Student artwork dots some classroom displays through Juneau’s schools as teachers have passed on Martin Luther King Jr.’s message prior to the holiday.
Large hand-crafted postage stamps dot one wall at Auke Bay Elementary, while depictions of kindness and fairness are posted at Gastineau Elementary School.
Katy Ritter’s first grade class at Gastineau spent time learning about King’s legacy this week by tying in important classroom rules.
“With the class in January, the honeymoon period is over and a lot of kids kind of forget kind ways to talk to each other,” Ritter said. “That’s one of the main rules we have in the classroom: ‘be safe, be kind, be responsible.’ I wanted to use Martin Luther King’s teaching, trying to remind students how to be kind to each other and what fairness is, treating each other with respect.”
She read a story to the students about King as a child, who recounted a story about a friend telling him they couldn’t play together anymore because of the color of King’s skin. Ritter said she relayed that message to how students treat each other in the classroom and on the playground.
“(I wanted to) respect and remember the things that he worked for and how we can use kindness and fairness to treat others,” Ritter said. “I think it’s hard sometimes when there are holidays and you don’t just want to bring it up for one day why we don’t have school. If we can link his teachings and this person who is a hero in our history, if we can link it to one of the rules in our school it will mean more and make it last longer.”
Ritter also created a “kindness award” in the classroom. Students can grab a piece of paper and write down a “kindness” they observed of a another student. That goes in a bucket and at the end of the week both the student who reported the good deed and the one who performed the deed get to have lunch time with Ritter. At the end of each week those who were honored with recognition by their classmates can take the award home.
“I really wanted kids to think about how they treat each other,” Ritter said. “The kids have started giving each other awards for kind acts.”
One note was for “Nora” from “Anna” for playing with Nora. Other deeds included inviting a student to lunch, playing tag, helping clean up, helping another student to the office, and other similar acts.
Part of the lesson included creating a drawing of King’s message of kindness and fairness, which Ritter left open-ended to their interpretation.
“Kids interpreted it in very different ways,” she said. “Some kids wrote about how to treat people — with specifically don’t discriminate against people because of the color of their skin — directly related to Dr. King and his experiences.”
Others related more to current school topics of everyone getting to play on the playground and slide.
At Auke Bay Elementary School, Monica Witter’s fifth graders spent three days learning about King, creating a large postage stamp of what they learned.
Witter asked them to include King, his name and a message, but otherwise left it open to creative interpretation.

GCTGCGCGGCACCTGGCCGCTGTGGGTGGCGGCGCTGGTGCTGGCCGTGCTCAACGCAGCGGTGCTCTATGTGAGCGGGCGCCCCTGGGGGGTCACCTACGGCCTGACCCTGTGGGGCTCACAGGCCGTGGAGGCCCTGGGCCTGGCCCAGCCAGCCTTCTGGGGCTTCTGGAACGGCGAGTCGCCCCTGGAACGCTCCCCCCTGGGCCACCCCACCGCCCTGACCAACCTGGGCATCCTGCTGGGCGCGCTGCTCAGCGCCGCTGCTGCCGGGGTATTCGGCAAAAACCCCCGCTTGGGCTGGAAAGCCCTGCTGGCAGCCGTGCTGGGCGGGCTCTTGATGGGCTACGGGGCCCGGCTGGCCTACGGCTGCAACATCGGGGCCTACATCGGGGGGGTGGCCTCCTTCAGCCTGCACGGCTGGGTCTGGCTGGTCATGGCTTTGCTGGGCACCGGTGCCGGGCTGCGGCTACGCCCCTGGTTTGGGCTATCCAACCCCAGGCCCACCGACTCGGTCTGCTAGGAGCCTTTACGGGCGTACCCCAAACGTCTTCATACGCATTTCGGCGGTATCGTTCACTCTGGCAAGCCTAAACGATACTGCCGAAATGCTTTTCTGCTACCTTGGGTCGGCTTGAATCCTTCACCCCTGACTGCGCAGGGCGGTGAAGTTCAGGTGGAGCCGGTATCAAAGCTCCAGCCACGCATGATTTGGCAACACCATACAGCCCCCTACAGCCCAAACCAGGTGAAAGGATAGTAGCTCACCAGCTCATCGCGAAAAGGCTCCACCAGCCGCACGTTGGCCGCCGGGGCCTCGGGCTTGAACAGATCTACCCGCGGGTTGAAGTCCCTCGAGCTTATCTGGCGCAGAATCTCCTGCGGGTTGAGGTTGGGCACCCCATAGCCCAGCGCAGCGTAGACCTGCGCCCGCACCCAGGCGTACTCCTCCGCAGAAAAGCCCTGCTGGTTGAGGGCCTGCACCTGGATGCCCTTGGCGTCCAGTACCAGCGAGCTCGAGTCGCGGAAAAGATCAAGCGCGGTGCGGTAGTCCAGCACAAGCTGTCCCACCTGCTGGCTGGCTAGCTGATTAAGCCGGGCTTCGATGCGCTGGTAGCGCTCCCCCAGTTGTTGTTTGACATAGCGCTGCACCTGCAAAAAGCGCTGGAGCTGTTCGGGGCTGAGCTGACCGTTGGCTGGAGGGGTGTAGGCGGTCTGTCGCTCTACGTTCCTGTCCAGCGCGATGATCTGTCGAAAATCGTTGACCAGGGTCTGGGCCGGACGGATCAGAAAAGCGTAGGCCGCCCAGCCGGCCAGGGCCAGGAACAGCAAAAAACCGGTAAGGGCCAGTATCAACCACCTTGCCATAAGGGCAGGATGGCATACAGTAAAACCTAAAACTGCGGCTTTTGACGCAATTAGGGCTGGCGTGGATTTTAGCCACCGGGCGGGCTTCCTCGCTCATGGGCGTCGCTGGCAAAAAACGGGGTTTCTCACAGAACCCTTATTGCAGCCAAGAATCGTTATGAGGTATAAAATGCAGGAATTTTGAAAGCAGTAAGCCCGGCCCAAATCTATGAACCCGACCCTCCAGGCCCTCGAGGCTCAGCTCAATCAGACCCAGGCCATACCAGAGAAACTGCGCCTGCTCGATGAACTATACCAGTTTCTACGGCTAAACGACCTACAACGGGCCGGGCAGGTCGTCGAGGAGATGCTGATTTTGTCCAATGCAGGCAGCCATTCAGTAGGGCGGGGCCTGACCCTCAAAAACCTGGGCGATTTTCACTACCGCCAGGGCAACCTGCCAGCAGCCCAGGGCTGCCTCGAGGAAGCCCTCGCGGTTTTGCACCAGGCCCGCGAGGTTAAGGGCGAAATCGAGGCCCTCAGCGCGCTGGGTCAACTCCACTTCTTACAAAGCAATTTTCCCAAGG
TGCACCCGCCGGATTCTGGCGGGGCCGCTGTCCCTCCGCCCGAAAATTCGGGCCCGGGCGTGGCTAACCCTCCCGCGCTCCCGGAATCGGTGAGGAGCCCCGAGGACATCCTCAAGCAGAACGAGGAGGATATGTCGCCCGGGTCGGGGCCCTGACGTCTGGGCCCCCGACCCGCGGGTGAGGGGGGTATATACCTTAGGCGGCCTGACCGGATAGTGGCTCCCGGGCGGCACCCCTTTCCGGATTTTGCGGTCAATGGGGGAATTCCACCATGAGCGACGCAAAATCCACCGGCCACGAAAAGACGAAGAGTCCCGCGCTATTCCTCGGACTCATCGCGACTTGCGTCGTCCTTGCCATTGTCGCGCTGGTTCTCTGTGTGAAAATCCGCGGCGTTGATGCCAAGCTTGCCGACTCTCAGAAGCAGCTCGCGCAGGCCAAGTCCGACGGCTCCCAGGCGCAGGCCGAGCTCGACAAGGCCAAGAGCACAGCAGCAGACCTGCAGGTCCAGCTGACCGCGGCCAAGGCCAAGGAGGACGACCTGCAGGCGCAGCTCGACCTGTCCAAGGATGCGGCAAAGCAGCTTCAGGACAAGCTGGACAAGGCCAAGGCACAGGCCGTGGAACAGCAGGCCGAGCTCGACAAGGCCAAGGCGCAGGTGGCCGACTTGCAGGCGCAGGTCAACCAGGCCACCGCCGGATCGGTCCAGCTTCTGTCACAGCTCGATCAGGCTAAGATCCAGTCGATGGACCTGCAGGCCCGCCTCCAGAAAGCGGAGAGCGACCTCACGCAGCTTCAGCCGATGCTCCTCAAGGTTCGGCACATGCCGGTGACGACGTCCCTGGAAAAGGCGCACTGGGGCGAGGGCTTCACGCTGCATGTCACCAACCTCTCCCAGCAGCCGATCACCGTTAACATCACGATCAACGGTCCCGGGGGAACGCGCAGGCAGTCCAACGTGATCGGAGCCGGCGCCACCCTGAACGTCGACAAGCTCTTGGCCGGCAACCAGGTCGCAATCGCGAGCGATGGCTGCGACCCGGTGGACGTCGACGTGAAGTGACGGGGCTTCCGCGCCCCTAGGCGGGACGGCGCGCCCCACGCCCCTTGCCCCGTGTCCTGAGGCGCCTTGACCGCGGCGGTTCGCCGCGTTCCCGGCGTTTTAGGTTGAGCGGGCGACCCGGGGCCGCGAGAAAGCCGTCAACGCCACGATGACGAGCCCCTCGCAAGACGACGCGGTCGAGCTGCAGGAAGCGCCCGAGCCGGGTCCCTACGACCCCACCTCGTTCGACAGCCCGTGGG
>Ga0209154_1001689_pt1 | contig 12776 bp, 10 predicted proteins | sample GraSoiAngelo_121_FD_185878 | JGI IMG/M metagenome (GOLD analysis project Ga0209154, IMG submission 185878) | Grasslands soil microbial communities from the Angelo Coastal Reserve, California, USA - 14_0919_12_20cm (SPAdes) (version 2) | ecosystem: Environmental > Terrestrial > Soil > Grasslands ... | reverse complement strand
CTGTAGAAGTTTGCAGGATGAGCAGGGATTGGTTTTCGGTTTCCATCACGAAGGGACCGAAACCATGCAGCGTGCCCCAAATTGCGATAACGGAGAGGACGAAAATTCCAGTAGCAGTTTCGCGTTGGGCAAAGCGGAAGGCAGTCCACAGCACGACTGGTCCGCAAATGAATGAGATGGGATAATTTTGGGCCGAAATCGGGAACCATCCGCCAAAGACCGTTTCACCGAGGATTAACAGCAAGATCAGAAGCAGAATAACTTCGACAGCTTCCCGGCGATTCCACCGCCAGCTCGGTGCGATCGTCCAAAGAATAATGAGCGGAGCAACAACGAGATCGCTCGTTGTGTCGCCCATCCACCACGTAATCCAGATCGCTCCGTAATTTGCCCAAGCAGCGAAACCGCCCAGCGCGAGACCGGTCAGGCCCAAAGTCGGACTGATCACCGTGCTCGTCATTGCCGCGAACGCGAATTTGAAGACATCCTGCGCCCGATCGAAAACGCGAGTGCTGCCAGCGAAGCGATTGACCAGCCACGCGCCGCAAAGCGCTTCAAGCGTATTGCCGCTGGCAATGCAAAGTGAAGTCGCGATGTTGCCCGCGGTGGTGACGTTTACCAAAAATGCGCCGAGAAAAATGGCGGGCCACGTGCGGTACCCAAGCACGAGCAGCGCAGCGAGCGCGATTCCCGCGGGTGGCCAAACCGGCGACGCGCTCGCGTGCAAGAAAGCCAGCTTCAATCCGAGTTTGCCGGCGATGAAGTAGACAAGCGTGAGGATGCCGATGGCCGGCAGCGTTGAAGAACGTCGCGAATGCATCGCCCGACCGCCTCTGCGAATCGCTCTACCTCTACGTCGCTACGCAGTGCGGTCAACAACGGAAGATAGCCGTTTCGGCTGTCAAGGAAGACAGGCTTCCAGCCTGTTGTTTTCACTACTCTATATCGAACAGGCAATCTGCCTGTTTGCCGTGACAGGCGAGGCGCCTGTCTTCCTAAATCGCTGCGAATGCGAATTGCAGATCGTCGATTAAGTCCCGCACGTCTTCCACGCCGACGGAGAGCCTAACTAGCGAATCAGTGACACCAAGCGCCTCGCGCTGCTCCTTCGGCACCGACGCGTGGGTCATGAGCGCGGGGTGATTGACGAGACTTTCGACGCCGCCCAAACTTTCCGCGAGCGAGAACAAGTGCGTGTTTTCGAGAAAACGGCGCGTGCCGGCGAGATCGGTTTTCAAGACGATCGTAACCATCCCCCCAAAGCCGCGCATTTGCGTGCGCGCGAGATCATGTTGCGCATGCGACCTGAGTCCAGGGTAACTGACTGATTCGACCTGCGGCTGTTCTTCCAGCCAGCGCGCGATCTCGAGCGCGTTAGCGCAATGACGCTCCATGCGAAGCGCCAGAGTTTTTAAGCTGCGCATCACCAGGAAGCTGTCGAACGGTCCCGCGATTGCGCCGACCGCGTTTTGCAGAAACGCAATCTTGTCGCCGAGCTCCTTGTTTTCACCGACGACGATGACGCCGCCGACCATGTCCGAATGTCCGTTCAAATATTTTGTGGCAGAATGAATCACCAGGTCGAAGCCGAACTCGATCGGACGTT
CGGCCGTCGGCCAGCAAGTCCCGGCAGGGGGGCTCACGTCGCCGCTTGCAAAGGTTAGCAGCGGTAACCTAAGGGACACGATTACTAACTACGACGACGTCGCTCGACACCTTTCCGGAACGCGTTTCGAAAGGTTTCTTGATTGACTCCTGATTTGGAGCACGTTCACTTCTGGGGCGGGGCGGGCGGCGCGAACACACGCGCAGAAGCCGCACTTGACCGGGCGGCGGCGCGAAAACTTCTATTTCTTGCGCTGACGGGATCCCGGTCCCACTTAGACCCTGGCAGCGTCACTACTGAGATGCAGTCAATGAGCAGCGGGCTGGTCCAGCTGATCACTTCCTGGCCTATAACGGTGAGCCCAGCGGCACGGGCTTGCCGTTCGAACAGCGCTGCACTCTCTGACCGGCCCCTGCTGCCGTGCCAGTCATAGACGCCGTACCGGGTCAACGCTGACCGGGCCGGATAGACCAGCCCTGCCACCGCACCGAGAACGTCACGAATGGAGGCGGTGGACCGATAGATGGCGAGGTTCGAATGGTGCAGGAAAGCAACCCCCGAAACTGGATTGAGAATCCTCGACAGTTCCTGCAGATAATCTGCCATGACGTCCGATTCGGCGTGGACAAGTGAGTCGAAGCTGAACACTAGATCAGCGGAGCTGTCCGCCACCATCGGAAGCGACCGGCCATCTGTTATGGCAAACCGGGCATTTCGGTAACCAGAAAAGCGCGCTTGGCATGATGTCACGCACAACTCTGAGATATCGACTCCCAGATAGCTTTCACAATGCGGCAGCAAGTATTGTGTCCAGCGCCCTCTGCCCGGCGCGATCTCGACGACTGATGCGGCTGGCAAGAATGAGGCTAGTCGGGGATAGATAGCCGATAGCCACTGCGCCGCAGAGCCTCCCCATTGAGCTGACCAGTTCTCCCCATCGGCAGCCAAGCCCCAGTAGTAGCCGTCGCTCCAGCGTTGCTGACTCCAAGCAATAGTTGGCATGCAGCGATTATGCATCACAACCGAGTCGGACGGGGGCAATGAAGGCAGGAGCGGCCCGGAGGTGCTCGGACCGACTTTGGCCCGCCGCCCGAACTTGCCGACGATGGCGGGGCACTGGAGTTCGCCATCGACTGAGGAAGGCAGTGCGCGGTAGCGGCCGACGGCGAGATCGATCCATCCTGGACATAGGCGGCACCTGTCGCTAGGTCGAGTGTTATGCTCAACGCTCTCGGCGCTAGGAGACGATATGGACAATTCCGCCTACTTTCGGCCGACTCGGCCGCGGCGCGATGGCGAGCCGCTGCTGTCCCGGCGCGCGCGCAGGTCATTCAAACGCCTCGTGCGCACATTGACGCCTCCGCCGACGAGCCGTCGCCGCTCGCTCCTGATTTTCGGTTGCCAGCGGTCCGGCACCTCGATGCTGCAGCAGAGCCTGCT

“There were different interpretations of what they took out of what we’ve been talking about the past couple of days,” Witter said. “My goal was to talk about segregation and civil rights. That was the emphasis, the impact. I liked some of their interpretations.”
Witter said students made connections on their own — such as the discussion of King’s assassination. Witter said in one student’s drawing the student wrote the reason was because some people still wanted segregation.
Witter has been doing a read-aloud of a biography of King for the students as they prepare for their “wax museum” projects. At Auke Bay, each year students prepare a person of positive influence from history to act as.
Witter also has lessons on vocabulary — such as segregation, justice — and on Friday they watched “I Have a Dream.”
Student Jordan Bluett enjoyed the stamp project.
“I just put the best drawing I could of Martin Luther King’s face and then I just put at the bottom of the stamp ‘I Have a Dream,’” he said, also including King’s initials.
Bluett said he learned about segregation and what King did to help achieve voting and equal bus riding rights.
“All I really want to say is Martin Luther King is just really a great guy,” he said.
Student Hannah Sherman also was interested in the topic.
“I learned that he preached about having rights and about having white people and colored people be able to be mixed up and be able to ride the bus no matter what,” Sherman said. “... Now its fair for everybody. ... If I were to ever be somebody from back them I would try and stop it.”
Miranda Mitchell, student, learned King was a civil rights leader.
“I learned that he started the Freedom March,” she said. “He’s important because he stopped segregation and made it so colored people have the same rights as whites.”
Aside from King’s battle against segregation and the end of his life, students also took up his message.
“I think he was important because he fought violence with love not harm,” said student Wolf Dostal.
The class even put interpretation on the postage cost of the stamps. Prices ranged from 6 cents to more than $25 trillion.
“They’re thinking — he’s an important figure in history,” Witter said. “Someone said you have to make it affordable, so not more than 30 cents. We talked about the emphasis of stamps and how it gives the message of important figures.”
• Contact reporter Sarah Day at 523-2279 or at firstname.lastname@example.org.